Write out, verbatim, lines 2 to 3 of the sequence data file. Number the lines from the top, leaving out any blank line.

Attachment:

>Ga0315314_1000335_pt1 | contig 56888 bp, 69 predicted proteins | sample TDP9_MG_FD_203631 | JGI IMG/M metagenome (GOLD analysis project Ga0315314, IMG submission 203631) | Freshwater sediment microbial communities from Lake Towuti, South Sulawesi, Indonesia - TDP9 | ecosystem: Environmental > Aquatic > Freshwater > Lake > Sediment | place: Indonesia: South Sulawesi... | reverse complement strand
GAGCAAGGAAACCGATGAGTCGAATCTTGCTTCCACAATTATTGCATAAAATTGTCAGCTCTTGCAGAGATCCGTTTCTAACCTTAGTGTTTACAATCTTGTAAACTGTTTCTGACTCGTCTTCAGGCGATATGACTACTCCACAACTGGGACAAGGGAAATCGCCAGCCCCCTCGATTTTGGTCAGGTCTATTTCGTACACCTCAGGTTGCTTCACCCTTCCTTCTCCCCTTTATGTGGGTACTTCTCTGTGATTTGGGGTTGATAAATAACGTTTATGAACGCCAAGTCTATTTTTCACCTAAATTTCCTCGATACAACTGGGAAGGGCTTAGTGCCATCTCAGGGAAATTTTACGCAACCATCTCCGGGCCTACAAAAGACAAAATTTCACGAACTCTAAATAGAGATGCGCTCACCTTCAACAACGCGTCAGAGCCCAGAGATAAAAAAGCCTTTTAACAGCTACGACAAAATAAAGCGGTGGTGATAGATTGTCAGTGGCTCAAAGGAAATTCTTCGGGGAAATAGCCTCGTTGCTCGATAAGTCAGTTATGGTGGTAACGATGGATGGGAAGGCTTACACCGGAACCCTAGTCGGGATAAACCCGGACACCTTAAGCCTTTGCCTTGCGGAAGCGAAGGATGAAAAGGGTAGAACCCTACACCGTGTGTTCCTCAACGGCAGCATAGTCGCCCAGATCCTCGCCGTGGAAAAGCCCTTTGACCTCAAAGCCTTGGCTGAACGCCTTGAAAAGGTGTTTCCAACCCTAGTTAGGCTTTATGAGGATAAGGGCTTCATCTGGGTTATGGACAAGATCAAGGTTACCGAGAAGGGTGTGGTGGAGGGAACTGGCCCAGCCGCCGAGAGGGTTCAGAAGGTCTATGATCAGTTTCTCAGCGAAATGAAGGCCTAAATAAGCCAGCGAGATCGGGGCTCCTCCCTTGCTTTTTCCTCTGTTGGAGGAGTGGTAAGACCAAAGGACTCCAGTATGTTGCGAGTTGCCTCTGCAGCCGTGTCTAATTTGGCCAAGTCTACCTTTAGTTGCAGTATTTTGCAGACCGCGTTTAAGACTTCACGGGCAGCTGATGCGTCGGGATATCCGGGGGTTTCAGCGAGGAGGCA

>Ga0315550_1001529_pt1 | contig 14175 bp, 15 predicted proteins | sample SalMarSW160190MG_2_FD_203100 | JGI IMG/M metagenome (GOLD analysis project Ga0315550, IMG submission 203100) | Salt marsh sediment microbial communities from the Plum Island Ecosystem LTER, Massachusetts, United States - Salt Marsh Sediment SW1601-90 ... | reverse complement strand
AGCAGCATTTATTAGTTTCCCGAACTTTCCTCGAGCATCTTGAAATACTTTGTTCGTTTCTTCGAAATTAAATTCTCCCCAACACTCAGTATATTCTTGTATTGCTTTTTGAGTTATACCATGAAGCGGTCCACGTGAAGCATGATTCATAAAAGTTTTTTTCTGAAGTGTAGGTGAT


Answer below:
GAGCAAGGAAACCGATGAGTCGAATCTTGCTTCCACAATTATTGCATAAAATTGTCAGCTCTTGCAGAGATCCGTTTCTAACCTTAGTGTTTACAATCTTGTAAACTGTTTCTGACTCGTCTTCAGGCGATATGACTACTCCACAACTGGGACAAGGGAAATCGCCAGCCCCCTCGATTTTGGTCAGGTCTATTTCGTACACCTCAGGTTGCTTCACCCTTCCTTCTCCCCTTTATGTGGGTACTTCTCTGTGATTTGGGGTTGATAAATAACGTTTATGAACGCCAAGTCTATTTTTCACCTAAATTTCCTCGATACAACTGGGAAGGGCTTAGTGCCATCTCAGGGAAATTTTACGCAACCATCTCCGGGCCTACAAAAGACAAAATTTCACGAACTCTAAATAGAGATGCGCTCACCTTCAACAACGCGTCAGAGCCCAGAGATAAAAAAGCCTTTTAACAGCTACGACAAAATAAAGCGGTGGTGATAGATTGTCAGTGGCTCAAAGGAAATTCTTCGGGGAAATAGCCTCGTTGCTCGATAAGTCAGTTATGGTGGTAACGATGGATGGGAAGGCTTACACCGGAACCCTAGTCGGGATAAACCCGGACACCTTAAGCCTTTGCCTTGCGGAAGCGAAGGATGAAAAGGGTAGAACCCTACACCGTGTGTTCCTCAACGGCAGCATAGTCGCCCAGATCCTCGCCGTGGAAAAGCCCTTTGACCTCAAAGCCTTGGCTGAACGCCTTGAAAAGGTGTTTCCAACCCTAGTTAGGCTTTATGAGGATAAGGGCTTCATCTGGGTTATGGACAAGATCAAGGTTACCGAGAAGGGTGTGGTGGAGGGAACTGGCCCAGCCGCCGAGAGGGTTCAGAAGGTCTATGATCAGTTTCTCAGCGAAATGAAGGCCTAAATAAGCCAGCGAGATCGGGGCTCCTCCCTTGCTTTTTCCTCTGTTGGAGGAGTGGTAAGACCAAAGGACTCCAGTATGTTGCGAGTTGCCTCTGCAGCCGTGTCTAATTTGGCCAAGTCTACCTTTAGTTGCAGTATTTTGCAGACCGCGTTTAAGACTTCACGGGCAGCTGATGCGTCGGGATATCCGGGGGTTTCAGCGAGGAGGCA

>Ga0315550_1001529_pt1 | contig 14175 bp, 15 predicted proteins | sample SalMarSW160190MG_2_FD_203100 | JGI IMG/M metagenome (GOLD analysis project Ga0315550, IMG submission 203100) | Salt marsh sediment microbial communities from the Plum Island Ecosystem LTER, Massachusetts, United States - Salt Marsh Sediment SW1601-90 ... | reverse complement strand